It was fewer than 10 words in a book on the Spanish Civil War that brought back a torrent of memories and nostalgia.
The words were contained in a brief description of the New York Times reporter covering the war: "he took notes on a folded sheet of paper."
I wasn't alive for that war (1936-39), but at age 75 I am a veteran of the same era of newspaper reporting.
The journalism I was introduced to in 1966 used tools of the trade as obsolete today as those 1936 fighter aircraft in the Spanish conflict.
We took notes on folded sheets of plain white paper - folded a special way. It was tradition - no notebooks, no tape recorders, and neither desk-top computers nor cell phones existed.
Every reporter's desk contained four essentials: a typewriter (often older than the reporter), carbon paper (bet those born in the computer era never heard of it), a glue pot, and plain typing paper - the same paper folded into thirds served for note-taking.
The stories we banged out were known as copy because those setting the type had to copy the story exactly as written and edited. This wasn't easy because most copy was loaded with penciled corrections. We used copy-editing symbols, which to outsiders looked like meaningless squiggles and lines.
If the story was too marked up we might paste a cleaner version on top of messy paragraphs. Periodically, I dropped my paste pot on the floor, which took an hour to clean up. Changing a typewriter ribbon was another messy job.
Besides the archaic tools of the trade there were numerous other differences to newsrooms today. For instance, all of the reporters on the suburban daily that first hired me were male. So were all the editors and sports writers. But in one corner of the room sat three females working on the "ladies section." Everyone in the newsroom was white.
Newspapers made money in those days, but the pay was lousy. When an editor of a paper in New Jersey offered me a job, I told him I had an offer from a suburban Philadelphia daily. "What are they offering to pay you?" I replied, "$95 a week, going up to $100 a week in three months."
"You better take that," he said. He could only offer $75 a week.
There's been a major shift in journalistic ethics since 1966. Given the meager pay, it was common for reporters to have side jobs, mostly in public relations. One day I was perusing a press release touting a local business and realized it was written by the reporter sitting at the next desk.
But by the 1970s an ethical purity had set in and I saw reporters who would not even accept a free coffee or donut. I took the donut; I wasn't going to sell out for a measly snack.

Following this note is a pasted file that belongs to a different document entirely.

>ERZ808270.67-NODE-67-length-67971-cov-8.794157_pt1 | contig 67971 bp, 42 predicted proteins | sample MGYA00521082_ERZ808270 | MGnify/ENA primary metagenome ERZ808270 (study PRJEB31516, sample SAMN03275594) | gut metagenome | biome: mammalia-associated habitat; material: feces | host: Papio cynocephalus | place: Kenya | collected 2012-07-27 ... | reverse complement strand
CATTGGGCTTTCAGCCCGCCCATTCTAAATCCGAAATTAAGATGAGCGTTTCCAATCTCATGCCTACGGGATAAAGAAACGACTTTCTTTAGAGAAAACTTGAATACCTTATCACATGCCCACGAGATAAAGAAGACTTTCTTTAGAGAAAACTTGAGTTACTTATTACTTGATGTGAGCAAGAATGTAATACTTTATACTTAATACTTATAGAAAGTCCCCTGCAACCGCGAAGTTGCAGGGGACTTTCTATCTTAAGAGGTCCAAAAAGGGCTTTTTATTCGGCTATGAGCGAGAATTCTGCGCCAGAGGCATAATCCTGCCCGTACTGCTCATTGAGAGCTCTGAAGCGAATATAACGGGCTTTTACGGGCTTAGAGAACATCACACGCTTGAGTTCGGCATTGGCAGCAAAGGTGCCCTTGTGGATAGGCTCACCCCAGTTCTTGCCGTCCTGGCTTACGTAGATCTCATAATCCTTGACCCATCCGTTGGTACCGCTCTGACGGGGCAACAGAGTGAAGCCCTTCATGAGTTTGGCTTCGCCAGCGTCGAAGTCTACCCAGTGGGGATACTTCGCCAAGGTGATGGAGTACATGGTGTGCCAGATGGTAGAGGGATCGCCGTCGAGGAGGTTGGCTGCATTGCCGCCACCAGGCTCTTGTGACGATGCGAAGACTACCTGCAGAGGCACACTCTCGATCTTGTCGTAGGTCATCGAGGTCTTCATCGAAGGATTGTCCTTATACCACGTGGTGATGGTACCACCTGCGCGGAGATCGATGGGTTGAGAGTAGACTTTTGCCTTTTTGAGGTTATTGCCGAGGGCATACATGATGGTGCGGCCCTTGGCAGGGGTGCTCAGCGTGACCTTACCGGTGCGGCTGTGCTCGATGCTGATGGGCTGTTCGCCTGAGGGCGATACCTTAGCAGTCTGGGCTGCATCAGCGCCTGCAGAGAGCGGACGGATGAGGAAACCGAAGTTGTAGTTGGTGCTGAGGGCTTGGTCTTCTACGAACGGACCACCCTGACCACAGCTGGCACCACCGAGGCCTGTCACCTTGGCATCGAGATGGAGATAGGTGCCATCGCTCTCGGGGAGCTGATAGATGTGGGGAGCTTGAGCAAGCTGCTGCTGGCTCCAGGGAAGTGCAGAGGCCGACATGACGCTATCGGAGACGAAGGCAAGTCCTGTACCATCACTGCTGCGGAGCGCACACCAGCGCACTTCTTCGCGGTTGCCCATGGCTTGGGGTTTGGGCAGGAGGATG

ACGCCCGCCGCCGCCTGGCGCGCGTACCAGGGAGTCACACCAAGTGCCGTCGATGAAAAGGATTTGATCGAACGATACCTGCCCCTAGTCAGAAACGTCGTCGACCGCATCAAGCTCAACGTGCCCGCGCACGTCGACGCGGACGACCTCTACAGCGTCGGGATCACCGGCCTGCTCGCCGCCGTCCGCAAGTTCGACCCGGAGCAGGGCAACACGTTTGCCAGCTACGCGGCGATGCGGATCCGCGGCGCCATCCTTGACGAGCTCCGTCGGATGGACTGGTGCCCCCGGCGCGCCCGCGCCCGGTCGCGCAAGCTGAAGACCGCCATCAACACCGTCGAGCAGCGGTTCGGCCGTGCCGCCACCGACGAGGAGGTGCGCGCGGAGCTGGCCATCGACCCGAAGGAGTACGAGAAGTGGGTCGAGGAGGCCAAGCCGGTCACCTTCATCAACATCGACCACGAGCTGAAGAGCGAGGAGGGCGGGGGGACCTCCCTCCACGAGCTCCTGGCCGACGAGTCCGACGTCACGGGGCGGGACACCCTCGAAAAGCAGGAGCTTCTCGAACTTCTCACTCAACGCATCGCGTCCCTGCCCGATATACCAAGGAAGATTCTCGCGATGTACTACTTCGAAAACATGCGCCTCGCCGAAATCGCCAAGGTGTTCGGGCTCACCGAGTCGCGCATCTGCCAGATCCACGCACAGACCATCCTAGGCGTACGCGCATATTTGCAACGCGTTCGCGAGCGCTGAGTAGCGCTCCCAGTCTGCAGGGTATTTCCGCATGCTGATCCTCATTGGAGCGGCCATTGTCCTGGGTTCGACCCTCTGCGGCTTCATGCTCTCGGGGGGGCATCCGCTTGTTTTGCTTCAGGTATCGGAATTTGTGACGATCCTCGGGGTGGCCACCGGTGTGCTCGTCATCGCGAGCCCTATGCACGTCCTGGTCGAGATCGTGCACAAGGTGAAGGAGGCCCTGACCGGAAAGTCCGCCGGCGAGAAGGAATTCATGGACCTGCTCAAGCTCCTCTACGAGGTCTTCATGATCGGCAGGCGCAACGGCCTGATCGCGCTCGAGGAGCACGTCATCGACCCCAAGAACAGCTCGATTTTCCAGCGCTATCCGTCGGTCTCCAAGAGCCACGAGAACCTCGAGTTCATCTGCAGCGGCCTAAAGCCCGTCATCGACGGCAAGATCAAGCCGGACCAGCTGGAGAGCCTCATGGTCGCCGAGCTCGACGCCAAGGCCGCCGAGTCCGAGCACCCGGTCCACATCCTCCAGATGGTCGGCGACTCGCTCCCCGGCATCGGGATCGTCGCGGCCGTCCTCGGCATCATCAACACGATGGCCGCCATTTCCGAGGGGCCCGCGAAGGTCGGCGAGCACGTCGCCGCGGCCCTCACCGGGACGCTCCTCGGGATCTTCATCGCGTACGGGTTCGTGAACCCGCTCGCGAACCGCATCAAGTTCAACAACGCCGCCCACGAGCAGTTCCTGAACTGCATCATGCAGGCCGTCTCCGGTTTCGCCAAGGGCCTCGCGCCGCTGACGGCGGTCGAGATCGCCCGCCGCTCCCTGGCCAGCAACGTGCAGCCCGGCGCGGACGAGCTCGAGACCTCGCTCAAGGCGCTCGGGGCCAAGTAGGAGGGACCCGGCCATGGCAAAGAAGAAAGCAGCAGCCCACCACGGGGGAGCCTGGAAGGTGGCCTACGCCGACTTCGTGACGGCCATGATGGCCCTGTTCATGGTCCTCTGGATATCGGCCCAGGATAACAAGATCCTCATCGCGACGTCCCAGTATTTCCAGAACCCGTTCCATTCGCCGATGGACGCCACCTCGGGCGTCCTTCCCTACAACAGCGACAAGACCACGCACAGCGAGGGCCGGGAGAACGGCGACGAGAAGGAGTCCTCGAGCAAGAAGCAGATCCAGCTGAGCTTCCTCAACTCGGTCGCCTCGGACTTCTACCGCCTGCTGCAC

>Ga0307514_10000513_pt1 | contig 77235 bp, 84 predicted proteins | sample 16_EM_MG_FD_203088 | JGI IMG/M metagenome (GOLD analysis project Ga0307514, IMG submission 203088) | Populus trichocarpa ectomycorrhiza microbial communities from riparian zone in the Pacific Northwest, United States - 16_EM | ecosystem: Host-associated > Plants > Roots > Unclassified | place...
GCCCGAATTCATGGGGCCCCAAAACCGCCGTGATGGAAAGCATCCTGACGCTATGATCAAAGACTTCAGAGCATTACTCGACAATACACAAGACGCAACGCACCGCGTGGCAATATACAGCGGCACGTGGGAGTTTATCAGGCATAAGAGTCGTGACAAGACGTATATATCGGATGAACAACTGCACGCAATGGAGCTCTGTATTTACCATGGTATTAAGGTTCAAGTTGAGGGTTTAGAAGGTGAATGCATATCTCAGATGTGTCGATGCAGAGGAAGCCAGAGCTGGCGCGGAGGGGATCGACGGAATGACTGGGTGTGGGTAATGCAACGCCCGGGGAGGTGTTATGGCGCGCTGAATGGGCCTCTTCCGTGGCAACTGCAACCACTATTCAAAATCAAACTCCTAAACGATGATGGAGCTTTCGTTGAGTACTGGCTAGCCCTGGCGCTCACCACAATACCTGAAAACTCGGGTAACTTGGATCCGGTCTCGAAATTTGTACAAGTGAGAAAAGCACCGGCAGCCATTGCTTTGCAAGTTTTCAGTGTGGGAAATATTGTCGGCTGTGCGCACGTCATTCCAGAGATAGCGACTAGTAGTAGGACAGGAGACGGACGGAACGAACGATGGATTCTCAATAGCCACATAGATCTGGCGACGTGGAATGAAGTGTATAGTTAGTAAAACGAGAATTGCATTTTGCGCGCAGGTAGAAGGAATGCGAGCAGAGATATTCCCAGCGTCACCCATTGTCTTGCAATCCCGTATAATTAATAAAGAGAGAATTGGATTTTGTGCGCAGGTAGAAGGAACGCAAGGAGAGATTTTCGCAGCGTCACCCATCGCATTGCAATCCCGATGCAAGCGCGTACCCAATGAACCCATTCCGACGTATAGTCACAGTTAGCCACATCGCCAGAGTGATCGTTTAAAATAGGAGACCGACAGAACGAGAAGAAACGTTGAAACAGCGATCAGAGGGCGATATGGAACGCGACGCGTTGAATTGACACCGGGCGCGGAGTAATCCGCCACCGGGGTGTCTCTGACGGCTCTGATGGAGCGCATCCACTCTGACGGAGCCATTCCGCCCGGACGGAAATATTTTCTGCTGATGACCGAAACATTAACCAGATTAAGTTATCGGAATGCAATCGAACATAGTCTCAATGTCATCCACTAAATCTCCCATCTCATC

I remember a Bucks County police chief who always used the "n-word." Today a newspaper might expose him as a bigot. I felt if I quoted him using the racial slur, we would never get another story out of that department.
Along those lines, a black criminal suspect was always identified as "Negro." If that word did not appear after the name, readers knew it was a white suspect.
That first job was with an afternoon daily, a species now extinct. Today's morning papers have deadlines around 1 a.m., allowing a full day to write and edit a story. Our workday started about 8 a.m. and we wrote like demons because the deadline was noon.
During those few morning hours, we might write about a governmental meeting from the night before, an auto accident that morning, perhaps a bank robbery, and certainly an obituary or two.
Reporting from the street close to deadline was a challenge because there were no cell phones. You always carried a lot of dimes and noted the nearest pay phone. I didn't think I could do it, but I soon learned to dictate a coherent story over the phone.
I recall many stories I wrote that first year, but one stands out in my memory. It involved a brief speech by a departing school board member. She was a somewhat eccentric college professor.
She declared that narcotic use was creeping onto college campuses and some day even high school kids, in this very district, might become addicts.
Like others in the room, I rolled my eyes and smirked. We just couldn't imagine suburban kids, from good, middle-class families using narcotics. Drug addicts were slum dwellers and jazz musicians. Weren't they?
My smug disdain for her silly warning was evident in the story I wrote.
I was very happy in my new profession. I liked all the deadline pressure and excitement. I look back upon that first job and conjure up a lot of good memories, but I also fret about what seems like a bleak future for newspapers.
Ron Avery is a former Daily News reporter. firstname.lastname@example.org